By CHRISTINE HENDERSON
Dr. Roberta (Langenkamp) Chilimigras, formerly of Celina, and her two children escaped from Hurricane Katrina with little but emergency supplies.
"I am emotionally traumatized," Chilimigras said this morning from her brother's home in Louisville, Ky. "I can't imagine how many deaths."
Chilimigras, the daughter of Margaret Langenkamp and the late Norbert Langenkamp, expects to arrive later today at her mother's rural Celina home. Traveling with her are her daughter Mary, 15, a high school sophomore, and her son Anthony, 18, who has Down Syndrome. Her husband James is in Greece on business and expected to return next week. Another daughter, Elizabeth, of Steubenville, is married and another son, John, left last week for college in Michigan.
The family has resided about 15 years in Bay St. Louis, Miss., which surrounds the town of Waveland, where Chilimigras works as a family physician. The Associated Press this morning reported the hurricane virtually destroyed Waveland. Mississippi officials said the town took a harder hit from the wind and water than any other town along the coast.
"We were wiped off the map," Chilimigras said about her town. The bridges to the town are out and the city to the north also is destroyed. There is no way to get into Bay St. Louis and Waveland, she said.
"I know so many people, so many patients," she said. "We don't even know if any survived."
Her daughter Mary also is devastated. Of her six best friends in Bay St. Louis, said her mother, "four stayed in their homes and probably are not around. Her two best friends are probably gone."
Before the hurricane, Chilimigras said she readied her patients, trying to talk them into leaving. One 80-year-old man begged to stay in the hospital room with his wife, who has cancer. Hospital rules would not allow it. The elderly man decided to stay in town because he would not leave his wife, the doctor said.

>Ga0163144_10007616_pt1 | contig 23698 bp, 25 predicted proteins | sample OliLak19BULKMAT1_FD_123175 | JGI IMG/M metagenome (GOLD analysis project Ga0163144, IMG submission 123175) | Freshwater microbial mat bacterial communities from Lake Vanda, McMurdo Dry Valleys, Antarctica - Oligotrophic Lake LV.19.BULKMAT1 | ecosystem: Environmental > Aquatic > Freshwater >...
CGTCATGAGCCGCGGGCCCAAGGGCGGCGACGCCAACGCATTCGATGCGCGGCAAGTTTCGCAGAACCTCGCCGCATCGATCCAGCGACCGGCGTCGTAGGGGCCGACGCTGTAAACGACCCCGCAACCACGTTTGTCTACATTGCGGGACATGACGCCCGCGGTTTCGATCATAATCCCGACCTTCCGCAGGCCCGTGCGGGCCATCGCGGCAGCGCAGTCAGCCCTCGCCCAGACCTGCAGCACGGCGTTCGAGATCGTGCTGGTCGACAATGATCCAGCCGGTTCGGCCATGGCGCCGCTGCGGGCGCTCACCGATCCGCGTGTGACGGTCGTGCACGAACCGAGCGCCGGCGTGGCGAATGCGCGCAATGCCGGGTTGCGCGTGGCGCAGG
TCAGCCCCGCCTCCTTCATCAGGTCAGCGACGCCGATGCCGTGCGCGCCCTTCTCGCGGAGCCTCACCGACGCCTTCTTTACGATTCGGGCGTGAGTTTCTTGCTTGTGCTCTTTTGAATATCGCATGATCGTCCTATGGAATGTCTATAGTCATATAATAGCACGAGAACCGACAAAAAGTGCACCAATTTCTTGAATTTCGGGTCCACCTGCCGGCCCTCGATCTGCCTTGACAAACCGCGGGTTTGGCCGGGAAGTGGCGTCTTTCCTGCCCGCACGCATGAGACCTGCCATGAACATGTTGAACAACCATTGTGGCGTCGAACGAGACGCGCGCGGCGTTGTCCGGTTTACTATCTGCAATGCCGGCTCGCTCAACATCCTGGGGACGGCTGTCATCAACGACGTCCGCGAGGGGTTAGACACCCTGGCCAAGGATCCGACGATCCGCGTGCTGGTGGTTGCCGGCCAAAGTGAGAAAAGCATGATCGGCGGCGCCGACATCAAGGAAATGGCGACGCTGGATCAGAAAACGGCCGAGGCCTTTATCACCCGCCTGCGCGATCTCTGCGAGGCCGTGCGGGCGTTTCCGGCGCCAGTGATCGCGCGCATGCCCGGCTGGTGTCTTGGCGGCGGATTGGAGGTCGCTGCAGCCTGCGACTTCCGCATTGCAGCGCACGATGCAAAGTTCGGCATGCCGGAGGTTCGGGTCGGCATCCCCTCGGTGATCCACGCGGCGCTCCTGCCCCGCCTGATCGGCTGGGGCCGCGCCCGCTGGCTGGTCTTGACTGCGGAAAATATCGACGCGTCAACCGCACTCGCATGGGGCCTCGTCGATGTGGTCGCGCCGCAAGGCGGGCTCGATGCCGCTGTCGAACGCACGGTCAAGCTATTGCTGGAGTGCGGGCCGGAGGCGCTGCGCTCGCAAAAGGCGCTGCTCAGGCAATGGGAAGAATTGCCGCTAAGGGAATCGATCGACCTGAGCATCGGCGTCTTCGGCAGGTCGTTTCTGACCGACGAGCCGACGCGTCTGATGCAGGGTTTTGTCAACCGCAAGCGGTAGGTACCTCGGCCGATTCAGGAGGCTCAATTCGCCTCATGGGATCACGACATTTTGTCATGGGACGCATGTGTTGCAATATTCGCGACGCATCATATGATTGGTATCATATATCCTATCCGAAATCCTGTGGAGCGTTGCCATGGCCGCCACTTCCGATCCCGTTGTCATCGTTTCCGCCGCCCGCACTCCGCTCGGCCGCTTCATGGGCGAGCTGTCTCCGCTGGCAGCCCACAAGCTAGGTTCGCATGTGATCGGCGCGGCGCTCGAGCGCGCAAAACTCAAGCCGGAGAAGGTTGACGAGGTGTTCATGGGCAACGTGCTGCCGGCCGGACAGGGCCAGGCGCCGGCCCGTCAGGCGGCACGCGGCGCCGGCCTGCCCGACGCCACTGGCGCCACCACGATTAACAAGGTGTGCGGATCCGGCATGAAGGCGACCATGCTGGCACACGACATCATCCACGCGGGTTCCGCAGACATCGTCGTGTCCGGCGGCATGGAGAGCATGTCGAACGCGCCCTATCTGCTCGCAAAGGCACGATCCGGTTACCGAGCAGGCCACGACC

Many older patients told her, "I've lived a long life, if God wants to take me, he can."
Other people stayed because they feared being stuck in traffic gridlock trying to get out of town as had happened in past storms. Motorists had to ride out hurricanes in their car with some dying, she said. There had been warnings at five previous hurricanes and major damage had not occurred, she added.
While Chilimigras tried to get her patients ready for the hurricane, her daughter Mary tried to prepare their home to weather the storm. She sterilized and filled water bottles and cleared the floors. Chilimigras had hoped to return after the hurricane to about a foot of water in the house. She now fears that her home is gone.
The family left Sunday about 3 p.m. and took back roads heading north, bringing only the family dog and food, water, blankets and comfortable clothes.
"I was afraid we were going to be stuck in the boonies with no gas in the middle of the hurricane," she recalled.
They got to a small town about 100 miles northeast of Mobile, Ala., still not finding a motel, when a generous convenience store manager offered them a spare room in his trailer. The next two nights were spent in a shelter, and then they headed north to family.
In this area, Chilimigras has brothers Greg, Joe and David Langenkamp in the Celina area, Walter Langenkamp in Portland, Ind., and sisters, Jane Obringer in Mendon, Pat Wente in Minster and Beth Dammeyer in Versailles. Chilimigras plans to enroll her daughter at Celina High School, where she herself graduated in 1967.
"I don't want her to lose a whole year of school," she said.
That is about all the planning Chilimigras can do at this time. She does not know what is left at home or what the future will bring.